On top of all of that, the crew had to contend with the effects of the intensely cold temperature of the tank’s interior. According to Hutzler, Yankee Fiber quickly learned that dehumidification was an absolute necessity. Without dehumidification within the containment area, the temperature gradient between the tank’s internal core of -250° F (-156.7° C) and external shell temperatures would cause excessive condensation on most nights (and randomly throughout the day), cause flash rust on the blasted steel, affect paint curing times, and reduce suitable blasting and coating conditions. “The three 6,000 cfm [169.9 m³/min.] Polygon DX 30-ton [27,215.5 kg] dehumidifiers with air conditioning kept condensation to a minimum and controlled the environment within the containment,” stated Hutzler.
Having a Blast
For the exterior of the tank, the crew brought in one four-pot and one six-pot ARS Recycling Systems blasting/grit recycling systems with 75 drums of Winoa Abrasives W G40 steel grit media. As stated by Hutzler, using the recyclable media reduced hazardous waste from 1,200,000 pounds (~554,000 kg) of spent conventional media to less than 20,000 pounds (~9,000 kg) of spent recycled media.
The abrasive blasting process not only removed the old lead paint layers, but it also prepared the steel surface to receive Sherwin-Williams’ three-coat system. All coats were applied to the tank’s exterior using two Graco King airless spray pumps, along with two Ingersoll Rand compressors.
The crew first installed a recoat-able epoxy at an average dry film thickness of 4 mils (101.6 microns). “We would spend two, three, or four days blasting, and then we’d prime the area,” said Ron Gagnon. Because of the long recoat window — up to one year — the crew primed the entire tank prior to beginning the intermediate coat application, Macropoxy 646. This fast-cure, high-solids polyamide epoxy is designed to protect steel in industrial exposures; it was applied at an average dry film thickness of 4 mils (101.6 microns). Once cured, the crew applied Sherwin-Williams’ high-solids urethane topcoat at an average dry film thickness of 3 mils (76.2 microns). This coating is designed for abrasion and weathering resistance, and it offers color and gloss retention.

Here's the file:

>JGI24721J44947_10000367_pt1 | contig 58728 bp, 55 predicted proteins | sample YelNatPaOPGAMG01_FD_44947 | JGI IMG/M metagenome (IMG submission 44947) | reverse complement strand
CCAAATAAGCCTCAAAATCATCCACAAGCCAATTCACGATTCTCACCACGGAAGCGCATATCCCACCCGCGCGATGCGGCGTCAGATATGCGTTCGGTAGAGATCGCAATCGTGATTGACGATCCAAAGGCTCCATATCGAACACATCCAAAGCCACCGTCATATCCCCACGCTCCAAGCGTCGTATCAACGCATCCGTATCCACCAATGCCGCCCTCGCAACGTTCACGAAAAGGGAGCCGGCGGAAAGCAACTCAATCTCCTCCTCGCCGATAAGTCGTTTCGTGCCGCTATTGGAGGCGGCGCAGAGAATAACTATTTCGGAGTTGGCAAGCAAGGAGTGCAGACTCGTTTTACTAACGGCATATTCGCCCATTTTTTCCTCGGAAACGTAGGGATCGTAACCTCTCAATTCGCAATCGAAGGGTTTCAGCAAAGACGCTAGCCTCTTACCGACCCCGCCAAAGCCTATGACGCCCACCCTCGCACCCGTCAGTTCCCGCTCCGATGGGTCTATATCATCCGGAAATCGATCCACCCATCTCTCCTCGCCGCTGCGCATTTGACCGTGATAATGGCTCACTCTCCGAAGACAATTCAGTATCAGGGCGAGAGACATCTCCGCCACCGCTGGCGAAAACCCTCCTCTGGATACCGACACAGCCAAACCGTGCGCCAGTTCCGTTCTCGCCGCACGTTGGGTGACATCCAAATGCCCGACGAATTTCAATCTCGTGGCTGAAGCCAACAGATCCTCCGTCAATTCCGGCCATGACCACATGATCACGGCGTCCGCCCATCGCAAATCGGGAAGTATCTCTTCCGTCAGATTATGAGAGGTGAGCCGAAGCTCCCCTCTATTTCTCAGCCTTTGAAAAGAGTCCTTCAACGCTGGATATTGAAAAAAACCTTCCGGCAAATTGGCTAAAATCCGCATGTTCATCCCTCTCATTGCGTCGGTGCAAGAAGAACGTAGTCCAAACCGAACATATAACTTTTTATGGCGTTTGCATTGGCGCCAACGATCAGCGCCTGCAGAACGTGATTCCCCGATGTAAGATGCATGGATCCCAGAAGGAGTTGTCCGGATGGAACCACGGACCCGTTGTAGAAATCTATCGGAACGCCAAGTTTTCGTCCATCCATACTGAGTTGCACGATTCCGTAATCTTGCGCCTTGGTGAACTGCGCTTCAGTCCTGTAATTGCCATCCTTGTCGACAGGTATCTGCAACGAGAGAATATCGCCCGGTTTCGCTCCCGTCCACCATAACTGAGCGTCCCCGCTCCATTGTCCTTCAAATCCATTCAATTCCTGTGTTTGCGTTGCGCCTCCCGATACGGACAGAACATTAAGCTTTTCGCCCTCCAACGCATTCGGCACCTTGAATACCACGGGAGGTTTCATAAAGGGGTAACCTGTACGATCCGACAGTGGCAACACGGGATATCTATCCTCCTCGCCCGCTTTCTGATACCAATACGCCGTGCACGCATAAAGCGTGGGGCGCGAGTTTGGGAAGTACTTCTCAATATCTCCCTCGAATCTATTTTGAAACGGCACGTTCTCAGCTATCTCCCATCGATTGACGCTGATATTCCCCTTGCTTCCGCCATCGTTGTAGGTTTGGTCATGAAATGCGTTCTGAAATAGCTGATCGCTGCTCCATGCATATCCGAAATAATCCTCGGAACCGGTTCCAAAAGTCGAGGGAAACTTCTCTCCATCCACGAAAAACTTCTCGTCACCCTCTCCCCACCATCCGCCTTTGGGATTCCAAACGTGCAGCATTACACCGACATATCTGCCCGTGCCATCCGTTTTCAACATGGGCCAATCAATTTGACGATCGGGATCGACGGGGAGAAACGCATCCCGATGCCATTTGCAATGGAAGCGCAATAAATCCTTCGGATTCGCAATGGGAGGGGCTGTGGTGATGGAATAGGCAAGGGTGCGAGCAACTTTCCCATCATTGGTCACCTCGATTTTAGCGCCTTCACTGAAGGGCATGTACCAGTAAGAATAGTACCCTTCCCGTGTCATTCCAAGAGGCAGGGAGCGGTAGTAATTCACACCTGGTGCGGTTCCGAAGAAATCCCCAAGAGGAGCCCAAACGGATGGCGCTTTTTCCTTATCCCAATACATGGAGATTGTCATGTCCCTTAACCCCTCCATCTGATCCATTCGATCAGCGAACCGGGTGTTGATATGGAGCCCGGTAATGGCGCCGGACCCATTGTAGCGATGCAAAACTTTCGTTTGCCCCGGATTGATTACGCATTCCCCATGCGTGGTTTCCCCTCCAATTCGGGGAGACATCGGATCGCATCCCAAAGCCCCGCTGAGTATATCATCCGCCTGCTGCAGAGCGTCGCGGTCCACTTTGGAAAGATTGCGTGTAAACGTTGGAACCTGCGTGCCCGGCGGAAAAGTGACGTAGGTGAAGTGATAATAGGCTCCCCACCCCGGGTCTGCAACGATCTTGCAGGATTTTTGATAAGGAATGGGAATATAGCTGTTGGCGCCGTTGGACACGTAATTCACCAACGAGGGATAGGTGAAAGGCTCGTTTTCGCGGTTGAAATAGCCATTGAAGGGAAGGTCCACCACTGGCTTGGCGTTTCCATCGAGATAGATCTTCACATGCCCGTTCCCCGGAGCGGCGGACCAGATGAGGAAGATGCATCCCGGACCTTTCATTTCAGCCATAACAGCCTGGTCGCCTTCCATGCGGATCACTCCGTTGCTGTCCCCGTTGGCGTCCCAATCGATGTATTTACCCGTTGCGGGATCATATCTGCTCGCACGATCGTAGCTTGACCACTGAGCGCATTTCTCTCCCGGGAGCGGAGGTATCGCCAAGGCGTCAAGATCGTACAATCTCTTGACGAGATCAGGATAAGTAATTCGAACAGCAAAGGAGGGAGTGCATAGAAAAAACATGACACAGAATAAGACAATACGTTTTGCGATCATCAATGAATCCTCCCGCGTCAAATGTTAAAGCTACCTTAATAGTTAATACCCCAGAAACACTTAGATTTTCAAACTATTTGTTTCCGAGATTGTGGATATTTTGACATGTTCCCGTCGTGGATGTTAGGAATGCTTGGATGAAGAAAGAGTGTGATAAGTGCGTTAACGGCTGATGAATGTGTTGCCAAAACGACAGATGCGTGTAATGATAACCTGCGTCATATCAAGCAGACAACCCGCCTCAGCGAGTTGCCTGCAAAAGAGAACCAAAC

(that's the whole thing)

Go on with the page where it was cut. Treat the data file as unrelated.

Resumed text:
Throughout the entire coating process, any pinholes and weld scars on the tank’s exterior were repaired with epoxy putty. In addition, the crew applied Sika Flex 2C caulk on the roof skirt of the tank. “This ring on the edge of the dome ensures that any water goes over the sides and does not stay on the dome of the tank,” explained Chris Gagnon.
On the bottom tank chine and concrete base, the crew applied Unicoat’s Polysulfide Epoxy caulk/sealant. The concrete base was spalled and had cracks, so the crew wanted to encapsulate the concrete and ensure that no further cracking would occur. According to Hutzler, the Unicoat product dries in a matter of minutes and is flexible enough to handle the movement of the concrete during freeze/thaw cycles. On the tank’s exterior, the Yankee Fiber Control team used DeFelsko PosiTector 6000 coating thickness gages.
Safe to Say
Yankee Fiber Control is happy to report that even with the hazardous conditions, there were no safety issues at all on the job — no injuries and no release of fugitive lead into the environment. “We did a lot of front-end work to make sure that all safety protocols were in place. During the job, safety was the top priority, and our crew was well-versed in all procedures and the use of safety equipment,” said Chris Gagnon. It’s safe to say this job could be considered a feather in the cap for Yankee Fiber Control.